An Overview of Brinjal Flower

Aubergine (Ireland, UK), eggplant (Canada, US, Australia), or brinjal (Singapore, Indian subcontinent, South Africa, Malaysia) is a plant species in the Solanaceae family. Globally, Solanum melongena is cultivated for its edible fruit.

Brinjal, another name for eggplant, is a significant solanaceous crop. It is one of India’s most widespread and well-liked vegetable crops, except for high altitudes. Brinjal is a flexible crop that may be grown all year long and is suitable for many agro-climatic areas. Although it is cultivated annually for commercial purposes, it is a perennial crop. In recent years, eggplant has become more common in gardens.

Table of Contents

Classification of Brinjal

Kingdom

Plantae

Class

Magnoliopsida

Subclass

Asteridae

Order

Solanales

Family

Solanaceae

Genus

Solanum

Species

S. melongena

Binomial name

Solanum melongena L.

Overview of Brinjal Flower

The Solanaceae family of flowering plants, including the eggplant, is distinguished by five-petaled flowers that are often conical or funnel-shaped and alternating or alternate-to-opposite leaves. Their stamens often occur in multiples of four, on average (four or eight). Some of the significant food and drug-producing plants are members of this family, including tomato, potato, chilli pepper, tobacco, and deadly nightshade. They are also referred to as the potato or nightshade family.

The brinjal flowers are purple to white, with yellow stamens and a five-lobed corolla. Heterostyly is its common characteristic. Based on the length of the style, four different flower varieties have been observed:

  • Large ovary and long style,
  • Medium-sized ovary and medium style,
  • Underdeveloped ovary with pseudo style, and
  • Very primitive ovary with a true short style.

Long and medium-styled blossoms are used as fruit-setting flowers. Typically, fruit setting in long-styled flowers ranges from 70 to 85%, while in medium-styled flowers, it ranges from 12 to 55%. The short-stemmed, fertile androecium of the non-fruit-setting flowers is accompanied by smaller stigma and underdeveloped papillae in the non-fruit-setting flowers.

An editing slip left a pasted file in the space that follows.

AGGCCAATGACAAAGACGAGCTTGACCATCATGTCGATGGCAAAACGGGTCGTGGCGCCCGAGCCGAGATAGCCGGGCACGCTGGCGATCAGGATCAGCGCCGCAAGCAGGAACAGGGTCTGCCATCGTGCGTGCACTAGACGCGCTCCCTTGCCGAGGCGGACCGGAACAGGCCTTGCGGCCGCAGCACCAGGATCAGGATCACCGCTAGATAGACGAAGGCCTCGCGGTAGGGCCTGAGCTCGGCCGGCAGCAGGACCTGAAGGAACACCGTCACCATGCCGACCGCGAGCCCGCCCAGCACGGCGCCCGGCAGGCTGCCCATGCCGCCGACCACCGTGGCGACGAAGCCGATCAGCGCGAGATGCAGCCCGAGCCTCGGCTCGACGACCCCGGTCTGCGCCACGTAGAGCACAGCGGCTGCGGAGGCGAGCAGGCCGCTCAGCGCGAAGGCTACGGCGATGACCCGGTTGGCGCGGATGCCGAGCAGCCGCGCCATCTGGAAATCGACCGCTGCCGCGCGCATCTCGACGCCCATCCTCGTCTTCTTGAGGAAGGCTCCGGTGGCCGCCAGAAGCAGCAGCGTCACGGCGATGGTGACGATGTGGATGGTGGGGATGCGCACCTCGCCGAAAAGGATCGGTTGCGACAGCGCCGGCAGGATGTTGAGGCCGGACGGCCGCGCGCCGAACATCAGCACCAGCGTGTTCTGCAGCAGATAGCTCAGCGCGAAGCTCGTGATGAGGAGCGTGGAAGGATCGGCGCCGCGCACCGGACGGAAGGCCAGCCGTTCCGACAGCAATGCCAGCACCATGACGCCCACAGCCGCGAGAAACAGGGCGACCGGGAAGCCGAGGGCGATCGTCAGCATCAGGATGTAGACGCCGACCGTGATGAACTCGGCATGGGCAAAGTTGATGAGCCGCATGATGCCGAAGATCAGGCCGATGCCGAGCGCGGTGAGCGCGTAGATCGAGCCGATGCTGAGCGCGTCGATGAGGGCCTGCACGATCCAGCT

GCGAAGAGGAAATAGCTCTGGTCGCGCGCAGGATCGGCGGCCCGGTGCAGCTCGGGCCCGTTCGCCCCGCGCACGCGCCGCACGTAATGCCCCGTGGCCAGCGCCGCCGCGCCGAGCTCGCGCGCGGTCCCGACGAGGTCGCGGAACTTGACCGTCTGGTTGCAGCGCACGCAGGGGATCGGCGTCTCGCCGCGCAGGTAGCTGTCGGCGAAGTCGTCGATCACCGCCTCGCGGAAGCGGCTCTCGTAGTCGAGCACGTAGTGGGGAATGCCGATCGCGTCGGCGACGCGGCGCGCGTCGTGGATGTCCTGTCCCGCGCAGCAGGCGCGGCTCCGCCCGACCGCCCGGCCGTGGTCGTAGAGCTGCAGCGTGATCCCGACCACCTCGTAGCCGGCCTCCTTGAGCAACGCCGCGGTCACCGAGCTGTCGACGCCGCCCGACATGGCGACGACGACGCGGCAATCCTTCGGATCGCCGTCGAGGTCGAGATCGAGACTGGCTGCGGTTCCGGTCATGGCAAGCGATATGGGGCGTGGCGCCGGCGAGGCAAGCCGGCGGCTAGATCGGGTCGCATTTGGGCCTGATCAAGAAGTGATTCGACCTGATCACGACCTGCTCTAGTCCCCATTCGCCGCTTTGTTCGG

Flowers usually evolve 40-45 days after transplantation. Typically, anthers break off 15 to 20 minutes after the flowers have bloomed. During anthesis or flower opening, stigma receptivity reaches its peak.

Brinjal (Eggplant) Flower Drop

Purple star-shaped flowers start to appear when the eggplant is fully grown. The male and female reproductive organs are present in each flower, allowing for self-pollination. The fruit develops from the female part.

Water must be provided for fruits to expand and grow. They require regular, deep irrigation that can penetrate about 18 inches into the soil. Watering deeply and frequently, especially during extended dry times, is necessary to prevent flower and fruit drops. Flowers drop if water gets to the top few inches of the plant.

The leaves can turn yellow if the soil is poor in nitrogen. The flower buds may fall off or never form if the weather and sunshine are not ideal. With the addition of phosphorus, organic fertiliser helps plants develop strong roots and fruit-producing flowers.

Eggplant can shed flowers or lose immature fruit when temperatures increase beyond 35°F. It also stops setting fruit at that point. Temperatures below 15°C cause a reduction in fruit set.

Pollination of Brinjal Flowers

Bumblebees and various insects pollinate the flowers, even though brinjal flowers are self-pollinating. Self-pollination is generally initiated by vibrations induced by wind, rain, or hand-shaking the plant. Bumblebee pollinated flowers yield 23% more fruit than self-pollinated plants. No matter how pollination occurs, there is no change in the fruit’s quality.

Each brinjal flower’s male and female reproductive organs are present, which self-pollinate to create the fruit. We can assist in pollinating the flowers by tapping the plants to disseminate the pollen if fruits aren’t developing. A paintbrush can be used to facilitate pollination.

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Frequently Asked Questions – FAQs

How long does it take for the fruit to appear after flowering?

The female component of the flower gives rise to the fruit. The fruit of the eggplant plant can be purple, striped or white, depending on the type. Most eggplants yield purple fruits that, when fully grown, measure between 7 and 10 inches. Fruit maturity varies between 50 and 80 days among varieties.

Are brinjal flowers self-pollinating?

Due to their ability to self-pollinate within the same flower, brinjals or eggplants are known as “perfect pollinators.” We may need to hand-pollinate if the fruit yields are minimal or if the flowers are wilting and dropping off without developing brinjal buds.